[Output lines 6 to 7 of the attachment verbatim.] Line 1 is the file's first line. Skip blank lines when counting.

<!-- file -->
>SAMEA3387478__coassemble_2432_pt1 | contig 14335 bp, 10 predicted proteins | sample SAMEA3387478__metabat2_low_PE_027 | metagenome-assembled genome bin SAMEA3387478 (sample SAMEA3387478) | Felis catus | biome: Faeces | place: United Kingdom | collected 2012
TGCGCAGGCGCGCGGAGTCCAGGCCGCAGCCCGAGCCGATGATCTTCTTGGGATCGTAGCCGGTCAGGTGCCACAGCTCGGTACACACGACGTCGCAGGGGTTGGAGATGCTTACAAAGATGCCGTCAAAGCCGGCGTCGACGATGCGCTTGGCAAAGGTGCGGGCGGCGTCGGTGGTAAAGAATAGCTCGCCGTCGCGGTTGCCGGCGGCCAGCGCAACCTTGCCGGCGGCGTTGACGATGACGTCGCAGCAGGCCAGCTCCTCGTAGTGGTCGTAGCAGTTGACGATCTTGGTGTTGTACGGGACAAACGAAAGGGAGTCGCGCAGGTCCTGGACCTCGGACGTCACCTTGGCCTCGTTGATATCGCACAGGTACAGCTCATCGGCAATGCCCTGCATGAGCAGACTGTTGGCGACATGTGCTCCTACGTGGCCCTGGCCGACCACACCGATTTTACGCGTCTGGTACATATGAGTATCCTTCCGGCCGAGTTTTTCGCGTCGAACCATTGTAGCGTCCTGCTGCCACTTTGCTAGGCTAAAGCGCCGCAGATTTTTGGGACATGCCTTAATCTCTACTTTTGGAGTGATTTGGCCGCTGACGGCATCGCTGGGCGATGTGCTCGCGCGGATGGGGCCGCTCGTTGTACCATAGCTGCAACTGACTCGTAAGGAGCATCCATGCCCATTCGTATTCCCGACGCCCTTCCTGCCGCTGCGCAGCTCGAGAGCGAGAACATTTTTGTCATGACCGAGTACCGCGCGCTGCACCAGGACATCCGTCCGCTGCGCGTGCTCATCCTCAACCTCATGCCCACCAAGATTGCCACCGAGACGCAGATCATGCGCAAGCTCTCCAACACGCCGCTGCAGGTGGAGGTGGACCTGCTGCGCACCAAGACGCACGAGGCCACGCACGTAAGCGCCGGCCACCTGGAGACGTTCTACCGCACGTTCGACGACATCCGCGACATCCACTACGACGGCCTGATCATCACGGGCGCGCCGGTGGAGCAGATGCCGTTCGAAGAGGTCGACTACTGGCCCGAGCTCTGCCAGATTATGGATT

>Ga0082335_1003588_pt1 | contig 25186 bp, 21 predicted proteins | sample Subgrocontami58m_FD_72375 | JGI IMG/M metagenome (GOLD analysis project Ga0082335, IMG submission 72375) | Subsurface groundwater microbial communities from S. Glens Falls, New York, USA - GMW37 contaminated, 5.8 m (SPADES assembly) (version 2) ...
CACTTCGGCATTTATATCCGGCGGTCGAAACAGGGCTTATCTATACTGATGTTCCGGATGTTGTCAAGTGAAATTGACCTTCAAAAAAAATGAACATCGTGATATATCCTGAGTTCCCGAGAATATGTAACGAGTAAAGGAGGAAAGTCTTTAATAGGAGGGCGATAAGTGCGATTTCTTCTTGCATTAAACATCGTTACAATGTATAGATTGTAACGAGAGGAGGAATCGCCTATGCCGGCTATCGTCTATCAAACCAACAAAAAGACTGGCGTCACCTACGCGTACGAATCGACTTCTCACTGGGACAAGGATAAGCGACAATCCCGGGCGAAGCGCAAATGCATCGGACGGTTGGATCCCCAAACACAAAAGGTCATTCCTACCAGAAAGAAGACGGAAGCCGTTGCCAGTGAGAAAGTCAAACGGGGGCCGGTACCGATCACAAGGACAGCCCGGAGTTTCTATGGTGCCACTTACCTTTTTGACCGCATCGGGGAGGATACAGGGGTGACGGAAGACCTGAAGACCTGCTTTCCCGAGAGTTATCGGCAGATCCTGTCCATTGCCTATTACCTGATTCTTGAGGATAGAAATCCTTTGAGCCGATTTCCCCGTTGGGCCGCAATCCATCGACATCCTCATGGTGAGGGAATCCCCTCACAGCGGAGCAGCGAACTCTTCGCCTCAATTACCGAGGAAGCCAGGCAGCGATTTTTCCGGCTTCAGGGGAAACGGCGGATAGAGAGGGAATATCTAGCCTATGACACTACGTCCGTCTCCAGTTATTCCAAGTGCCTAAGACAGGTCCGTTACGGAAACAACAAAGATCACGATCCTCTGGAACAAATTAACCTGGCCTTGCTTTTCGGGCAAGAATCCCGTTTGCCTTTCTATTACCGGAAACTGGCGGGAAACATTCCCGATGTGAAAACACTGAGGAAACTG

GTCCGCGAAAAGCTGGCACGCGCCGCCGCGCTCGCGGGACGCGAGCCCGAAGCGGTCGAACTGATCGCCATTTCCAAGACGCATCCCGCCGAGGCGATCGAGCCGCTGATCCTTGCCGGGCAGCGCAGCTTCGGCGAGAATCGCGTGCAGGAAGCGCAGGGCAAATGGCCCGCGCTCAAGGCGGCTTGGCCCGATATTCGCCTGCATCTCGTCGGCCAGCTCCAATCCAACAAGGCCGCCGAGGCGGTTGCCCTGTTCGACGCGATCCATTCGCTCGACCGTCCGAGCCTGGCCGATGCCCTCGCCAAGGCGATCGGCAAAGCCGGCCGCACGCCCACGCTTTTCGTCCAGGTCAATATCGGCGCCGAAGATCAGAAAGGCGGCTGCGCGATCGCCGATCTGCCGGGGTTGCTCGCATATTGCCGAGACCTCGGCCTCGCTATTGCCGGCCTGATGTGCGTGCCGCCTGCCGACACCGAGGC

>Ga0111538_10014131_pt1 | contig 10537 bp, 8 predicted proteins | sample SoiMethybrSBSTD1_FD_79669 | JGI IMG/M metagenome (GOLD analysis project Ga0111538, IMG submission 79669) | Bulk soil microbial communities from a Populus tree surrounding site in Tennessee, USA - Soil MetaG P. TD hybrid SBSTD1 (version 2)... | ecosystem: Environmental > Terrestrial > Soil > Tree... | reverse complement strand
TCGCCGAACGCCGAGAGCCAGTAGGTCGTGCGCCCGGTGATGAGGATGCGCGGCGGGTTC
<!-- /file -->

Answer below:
>Ga0111538_10014131_pt1 | contig 10537 bp, 8 predicted proteins | sample SoiMethybrSBSTD1_FD_79669 | JGI IMG/M metagenome (GOLD analysis project Ga0111538, IMG submission 79669) | Bulk soil microbial communities from a Populus tree surrounding site in Tennessee, USA - Soil MetaG P. TD hybrid SBSTD1 (version 2)... | ecosystem: Environmental > Terrestrial > Soil > Tree... | reverse complement strand
TCGCCGAACGCCGAGAGCCAGTAGGTCGTGCGCCCGGTGATGAGGATGCGCGGCGGGTTC